Lattimer was an eye-sore to the miners. It seemed as if no one could break into it. Twenty-six organizers and union men had been killed in that coal camp in previous strikes. Some of them had been shot in the back. The blood of union men watered the highways. No one dared go in.
I said nothing about it but made up my mind that I was going there some night. After the raid of the women in Coaldale in the Panther Creek, the general manager of Lattimer said that if I came in there I would go out a corpse. I made no reply but I set my plans and I did not consult an undertaker.
From three different camps in the Panther Creek I had a leader bring a group of strikers to a junction of the road that leads into Lattimer. There I met them with my army of women again. As I was leaving the hotel the clerk said, “Mother, the reporters told me to ring their bell if I saw you go out.”
“Well, don’t see me go out. Watch the front door carefully and I will go out the back door.”
We marched through the night, reaching Lattimer just before dawn. The strikers hid themselves in the mines. The women took up their position on the door steps of the miners’ shacks. When a miner stepped out of his house to go to work, the women started mopping the step, shouting, “No work today!”
Everybody came running out into the dirt streets. “God, it is the old mother and her army,” they were all saying.
The Lattimer miners and the mule drivers were afraid to quit work. They had been made cowards. They took the mules, lighted the lamps in their caps and started down the mines, not knowing that I had three thousand miners down below ground waiting for them and the mules.
“Those mules won’t scab today,” I said to the general manager who was cursing everybody. “They know it is going to be a holiday.”
“Take those mules down!!” shouted the general manager.
Mules and drivers and miners disappeared down into the earth. I kept the women singing patriotic songs so as to drown the noise of the men down in the mines.
Directly the mules came up to the surface without a driver, and we women cheered for the mules who were the first to become good Union citizens. They were followed by the miners who began running home. Those that didn’t go up were sent up. Those that insisted on working and thus defeating their brothers were grabbed by the women and carried to their wives.
An old Irish woman had two sons who were scabs. The women threw one of them over the fence to his mother. He lay there still. His mother thought he was dead and she ran into the house for a bottle of holy water and shook it over Mike.
“Oh for God’s sake, come back to life,” she hollered.
“Come back and join the union.” He opened his eyes and saw our women standing around him. “Sure, I’ll go to hell before I’ll scab again,’ says he.
The general manager called the sheriff who asked me to take the women away. I said “Sheriff, no one is going to get hurt, no property is going to be destroyed but there are to be no more killings of innocent men here.”
I told him if he wanted peace he should put up a notice that the mines were closed until the strike was settled.
The day was filled with excitement. The deputies kept inside the office; the general manager also. Our men stayed up at the mines to attend to the scabs and the women did the rest. As a matter of fact the majority of the men those with any spirit left in them after years of cowardice, wanted to strike but had not dared. But when a hand was held out to them, they took hold and marched along with their brothers.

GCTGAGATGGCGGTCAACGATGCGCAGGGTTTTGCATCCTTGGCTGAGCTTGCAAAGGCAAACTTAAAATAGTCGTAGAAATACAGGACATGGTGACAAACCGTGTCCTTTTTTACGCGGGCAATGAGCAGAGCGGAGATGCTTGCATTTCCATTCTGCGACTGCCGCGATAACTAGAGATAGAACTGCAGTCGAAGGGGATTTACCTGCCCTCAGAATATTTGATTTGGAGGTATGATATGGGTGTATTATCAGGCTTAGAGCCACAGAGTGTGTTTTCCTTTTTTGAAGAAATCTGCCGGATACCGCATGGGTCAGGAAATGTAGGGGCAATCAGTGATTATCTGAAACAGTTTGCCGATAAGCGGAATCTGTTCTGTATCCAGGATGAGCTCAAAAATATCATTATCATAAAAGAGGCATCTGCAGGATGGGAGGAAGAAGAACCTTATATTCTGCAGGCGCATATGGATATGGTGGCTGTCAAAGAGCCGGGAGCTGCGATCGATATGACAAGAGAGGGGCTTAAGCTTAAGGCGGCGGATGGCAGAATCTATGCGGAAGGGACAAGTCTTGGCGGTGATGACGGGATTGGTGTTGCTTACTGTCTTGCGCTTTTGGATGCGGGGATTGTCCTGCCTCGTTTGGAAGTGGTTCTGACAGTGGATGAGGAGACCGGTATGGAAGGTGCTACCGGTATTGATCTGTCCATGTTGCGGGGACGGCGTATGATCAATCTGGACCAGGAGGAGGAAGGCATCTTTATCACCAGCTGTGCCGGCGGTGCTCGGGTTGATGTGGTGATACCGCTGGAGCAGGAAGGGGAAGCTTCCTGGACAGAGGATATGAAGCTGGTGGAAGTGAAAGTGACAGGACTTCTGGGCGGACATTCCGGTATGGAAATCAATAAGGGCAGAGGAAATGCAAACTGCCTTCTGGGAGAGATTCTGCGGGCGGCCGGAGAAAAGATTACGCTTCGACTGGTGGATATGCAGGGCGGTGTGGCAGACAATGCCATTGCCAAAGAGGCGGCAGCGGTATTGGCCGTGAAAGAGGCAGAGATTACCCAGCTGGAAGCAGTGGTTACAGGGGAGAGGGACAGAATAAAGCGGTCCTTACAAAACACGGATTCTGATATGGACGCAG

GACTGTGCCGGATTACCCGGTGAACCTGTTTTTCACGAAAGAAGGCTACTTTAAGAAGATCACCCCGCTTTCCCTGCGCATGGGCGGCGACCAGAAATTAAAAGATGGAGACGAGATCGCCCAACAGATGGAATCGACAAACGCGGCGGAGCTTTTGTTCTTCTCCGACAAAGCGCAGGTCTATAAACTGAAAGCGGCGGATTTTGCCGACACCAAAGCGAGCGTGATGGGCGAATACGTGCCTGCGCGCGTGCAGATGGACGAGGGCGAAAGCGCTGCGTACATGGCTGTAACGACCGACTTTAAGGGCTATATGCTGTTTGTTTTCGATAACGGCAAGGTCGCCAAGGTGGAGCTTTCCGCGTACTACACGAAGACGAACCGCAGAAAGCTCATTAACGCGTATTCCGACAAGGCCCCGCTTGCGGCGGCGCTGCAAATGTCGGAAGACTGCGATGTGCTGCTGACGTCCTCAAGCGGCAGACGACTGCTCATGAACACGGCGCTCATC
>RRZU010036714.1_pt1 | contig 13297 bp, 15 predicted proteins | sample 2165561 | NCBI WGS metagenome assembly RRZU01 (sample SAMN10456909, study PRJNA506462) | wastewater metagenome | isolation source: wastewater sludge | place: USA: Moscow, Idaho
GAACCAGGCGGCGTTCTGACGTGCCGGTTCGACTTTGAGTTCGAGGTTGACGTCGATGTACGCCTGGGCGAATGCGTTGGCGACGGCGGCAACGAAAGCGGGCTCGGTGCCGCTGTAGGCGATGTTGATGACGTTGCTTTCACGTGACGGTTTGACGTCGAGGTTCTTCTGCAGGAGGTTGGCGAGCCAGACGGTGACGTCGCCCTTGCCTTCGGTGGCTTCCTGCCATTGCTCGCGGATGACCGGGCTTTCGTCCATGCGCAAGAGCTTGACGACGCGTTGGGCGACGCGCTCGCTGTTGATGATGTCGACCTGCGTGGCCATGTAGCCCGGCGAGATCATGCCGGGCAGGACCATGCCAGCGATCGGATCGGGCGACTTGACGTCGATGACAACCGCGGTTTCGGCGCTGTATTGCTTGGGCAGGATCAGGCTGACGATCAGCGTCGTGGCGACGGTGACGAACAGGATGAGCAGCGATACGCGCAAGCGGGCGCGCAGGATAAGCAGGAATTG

The bosses telephoned to John Mitchell that he should take me and my army of women out of Lattimer. That was the first knowledge that Mitchell had of my being there.
When the manager saw there was no hope and that the battle was won by the miners, he came out and put up a notice that the mines were closed until the strike was settled.
I left Lattimer with my army of women and went up to Hazelton. President Mitchell and his organizers were there. Mr. Mitchell said, “Weren’t you afraid to go in there!”
“No,” I said,
“I am not afraid to face any thing if facing it may bring relief to the class that I belong to.”
The victory of Lattimer gave new life to the whole anthracite district. It gave courage to the organization. Those brave women I shall never forget who caused those stone walls to fall by marching around with tin pans and cat calls.
Soon afterward, a convention was called and the strike was settled. The organizers got up a document asking every miner to subscribe so much to purchase a $10,000 house for John Mitchell. The document happened to come into my hands at the convention which was called to call off the victorious strike. I arose and said:
“If John Mitchell can’t buy a house to suit him for his wife and for his family out of his salary, then I would suggest that he get a job that will give him a salary to buy a $10000 house. Most of you do not own a shingle on the roof that covers you. Every decent man buys a house for his own wife first before he buys a house for another man’s wife.”
I was holding the petition as I spoke and I tore it up and threw the bits on the floor. “‘Tis you men and your women who won the strike,” I said, “with your sacrifice and your patience and your forbearance through all these past weary months. ‘Tis the sacrifice of your brothers in other trades who sent the strike benefits week in and week out that enabled you to make the fight to the end.”
From then on Mitchell was not friendly to me. He took my attitude as one of personal enmity. And he saw that he could not control me. He had tasted power and this finally destroyed him. I believe that no man who holds a leader’s position should ever accept favors from either side. He is then committed to show favors. A leader must stand alone.